2 Feb, Citizen reported Cong. Udall as saying there were no surprises, no setbacks in the hearings. Markup would start 26 Feb. Northwesterner Foley drew Sec. Udall to re-emphasize that desalting and rain-making were the most hopeful paths to add to the Colorado’s flow. Udall said that funds from Arizona’s share of revenues from existing dams would mean there was no need for a property tax and that the water price could be reduced.
  In a related article, studies and drafts were discussed among state legislators for starting and financing a state-built CAP if needed.

Dam Battle - January 1968 Press

1 Jan, Tucson Citizen editorializes on the political aspects of this decisive moment.
If the federal CAP bill fails this time, the state is ready to pursue the go-it-alone course. Senator Hayden, his aide Elson, Congressman Udall, Governor Williams, even Chairman Aspinall face political ramifications. The paper sees the first three, Democrats, as most praiseworthy.

1 Jan, Sentinel also analyzes this as the “year of decision”. Sec. Udall is very encouraged, to an “extreme”. Aspinall has scheduled Interior Department witnesses before his committee on Jan 30-1, with mark-up shortly thereafter. Even California is likely not to be inflexible. However, there are warnings about the tight funding for water projects. Udall and Hayden will be gone next year.

Saturday, March 3, 2018

Hayden's Point Man: Roy Elson, his view in oral interview

Elson, Roy.  Oral History with Senate History project, interviewer: Donald Ritchie
Interview 9 Transcribed, 6 Jul 1990
Central Arizona Project (CAP), pp 183-208 and 210-8

His words, copied from the transcript are in black; my commentary in blue.

Elson was Arizona Senator Carl Hayden’s chief aide in the 1950’s and 60’s.

I have excerpted relevant sections from his recollections. He always gives credit to Hayden, while putting his own actions and role forward as well. His evaluations of others are useful. However, much of what he says only makes sense if the reader is familiar with the 1963-8 CAP history, and there are crucial questions unanswered.

Friday, February 23, 2018

Dam Battle – November-December 1967 Press

1 Nov, Republic carries a press conference by Arizona governor Williams describing his attempt to explain Arizona’s position to upper basin governors. He failed to obtain their support. [Speculative comment: Governors on these water issues were more spear carriers than heavy lifters — the congressional delegations were the brains and the work horses.] Wyoming had said there wasnt enough water, so import studies were needed. Williams pointed out Senator Jackson’s opposition to such studies and his essential role. He also argued that Sec. Udall’s desalting plant to satisfy the Mexican obligation would take until 1980, too long for his state. He believes the others realize Arizona will get its water.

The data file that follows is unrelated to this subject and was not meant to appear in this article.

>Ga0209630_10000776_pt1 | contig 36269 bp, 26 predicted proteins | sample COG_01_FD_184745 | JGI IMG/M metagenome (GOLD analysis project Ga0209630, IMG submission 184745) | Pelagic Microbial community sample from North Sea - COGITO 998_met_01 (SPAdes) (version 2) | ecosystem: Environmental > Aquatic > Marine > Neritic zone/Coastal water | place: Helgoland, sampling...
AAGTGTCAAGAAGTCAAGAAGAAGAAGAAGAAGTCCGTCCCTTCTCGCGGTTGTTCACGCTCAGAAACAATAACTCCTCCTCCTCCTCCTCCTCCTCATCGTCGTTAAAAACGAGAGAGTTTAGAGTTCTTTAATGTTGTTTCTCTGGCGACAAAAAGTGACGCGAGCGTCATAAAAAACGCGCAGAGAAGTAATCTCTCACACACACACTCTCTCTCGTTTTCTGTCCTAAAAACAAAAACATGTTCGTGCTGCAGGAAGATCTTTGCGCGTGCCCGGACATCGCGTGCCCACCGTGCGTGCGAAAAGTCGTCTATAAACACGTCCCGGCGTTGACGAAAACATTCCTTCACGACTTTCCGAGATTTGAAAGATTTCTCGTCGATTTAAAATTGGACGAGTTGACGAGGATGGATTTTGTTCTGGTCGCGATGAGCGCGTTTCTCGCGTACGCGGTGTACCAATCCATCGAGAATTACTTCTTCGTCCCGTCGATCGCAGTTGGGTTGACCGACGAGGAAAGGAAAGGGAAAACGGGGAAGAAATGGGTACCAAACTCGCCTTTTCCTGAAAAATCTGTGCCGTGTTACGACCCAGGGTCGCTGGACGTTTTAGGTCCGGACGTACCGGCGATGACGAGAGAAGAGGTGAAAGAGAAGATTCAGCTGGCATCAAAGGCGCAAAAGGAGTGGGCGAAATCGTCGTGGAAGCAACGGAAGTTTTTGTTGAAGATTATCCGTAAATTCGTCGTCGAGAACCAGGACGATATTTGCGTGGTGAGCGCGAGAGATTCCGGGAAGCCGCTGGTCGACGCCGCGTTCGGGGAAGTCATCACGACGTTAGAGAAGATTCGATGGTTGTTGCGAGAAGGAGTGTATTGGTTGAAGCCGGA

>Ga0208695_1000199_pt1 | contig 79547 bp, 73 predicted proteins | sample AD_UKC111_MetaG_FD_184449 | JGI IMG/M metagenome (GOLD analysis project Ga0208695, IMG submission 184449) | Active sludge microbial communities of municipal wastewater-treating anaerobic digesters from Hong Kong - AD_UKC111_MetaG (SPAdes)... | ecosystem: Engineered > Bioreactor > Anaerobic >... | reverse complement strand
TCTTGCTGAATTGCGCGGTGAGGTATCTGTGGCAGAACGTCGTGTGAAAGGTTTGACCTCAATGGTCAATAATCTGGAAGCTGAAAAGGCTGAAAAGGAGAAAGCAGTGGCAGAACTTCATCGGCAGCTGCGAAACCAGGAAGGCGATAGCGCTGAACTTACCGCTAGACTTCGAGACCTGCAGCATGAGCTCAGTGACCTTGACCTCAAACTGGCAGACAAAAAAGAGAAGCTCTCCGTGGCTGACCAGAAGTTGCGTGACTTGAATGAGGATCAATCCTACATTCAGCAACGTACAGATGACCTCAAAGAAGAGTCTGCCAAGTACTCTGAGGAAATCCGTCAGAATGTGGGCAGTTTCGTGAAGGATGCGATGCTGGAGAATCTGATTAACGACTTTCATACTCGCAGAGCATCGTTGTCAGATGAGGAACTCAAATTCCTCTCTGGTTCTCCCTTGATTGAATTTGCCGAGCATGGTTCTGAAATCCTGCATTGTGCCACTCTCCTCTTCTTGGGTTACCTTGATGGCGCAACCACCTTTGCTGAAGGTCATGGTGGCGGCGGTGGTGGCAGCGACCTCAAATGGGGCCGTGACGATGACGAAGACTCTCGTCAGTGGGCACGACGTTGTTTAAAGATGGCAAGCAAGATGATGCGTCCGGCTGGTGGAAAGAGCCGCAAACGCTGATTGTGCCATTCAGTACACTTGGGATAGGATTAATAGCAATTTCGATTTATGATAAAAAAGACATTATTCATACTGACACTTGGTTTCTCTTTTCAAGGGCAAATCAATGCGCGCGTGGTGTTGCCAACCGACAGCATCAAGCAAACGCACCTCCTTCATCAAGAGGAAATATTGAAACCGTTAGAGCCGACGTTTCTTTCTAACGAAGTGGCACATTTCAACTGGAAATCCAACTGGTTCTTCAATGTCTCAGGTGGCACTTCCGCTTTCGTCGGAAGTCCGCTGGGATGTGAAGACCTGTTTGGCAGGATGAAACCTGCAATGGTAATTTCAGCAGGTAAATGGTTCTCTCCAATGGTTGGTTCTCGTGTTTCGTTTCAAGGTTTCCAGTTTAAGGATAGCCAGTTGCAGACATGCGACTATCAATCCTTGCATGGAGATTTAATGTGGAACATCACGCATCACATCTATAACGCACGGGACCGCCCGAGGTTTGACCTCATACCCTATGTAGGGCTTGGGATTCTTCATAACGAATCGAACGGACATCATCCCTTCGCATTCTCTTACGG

Dam Battle - October 1967 Press

1 Oct, Denver Post predicts the odds are against the current Hayden effort to win House approval for the CAP. However, opponents know “they are in the fight of their lives”, since water for the CAP would deprive the Upper Basin states of their share. Time is pressing Hayden, 90 tomorrow, but there is little doubt he will get the ⅔-vote required in the Senate. But the real battle will be in the House, and so Hayden, accompanied by Arizona Representative Rhodes — who is on the House Appropriations Public Works Subcommittee  — visited Subcommittee Chairman M. Kirwan. Word has spread that, as chair of the public works appropriations conference, Kirwan agreed to go along with Hayden’s move to get the CAP accepted through the appropriations process. However, the House will then have to approve, with the CAP “sticking out on it like an immensely expensive sore thumb”.
   Denver’s congressman Rogers is a friend of Kirwan’s, but when, at their regular breakfast, Rogers brought up the CAP, “Kirwan exploded: Colorado shouldnt be so selfish.” However, after Rogers patiently explained Arizona’s switch from a basin-wide approach to a CAP-only bill, Kirwan concluded he “was in a spot”. Every kind of pressure will now be put on the uncommitted members of the subcommittee. Though rare, such a maneuver to push through the CAP as part of appropriations has happened.
  Hayden’s great power in the Senate will be confronted in the House by the influence of House Interior Committee Chairman Aspinall. He will be listened to on a matter where the committee structure is bypassed to vote on a bill never reported by any House committee. Despite his crotchety disposition, Aspinall is greatly respected, within his committee and the House. Also, the House is in an economy-minded mood. So Californian congressmen will use the tactic of asking House members how they can approve a $1.2 billion reclamation project. [Though the Aspinall version would cost over $2 billion.] The Californians and the Coloradans “have their work cut out for them.”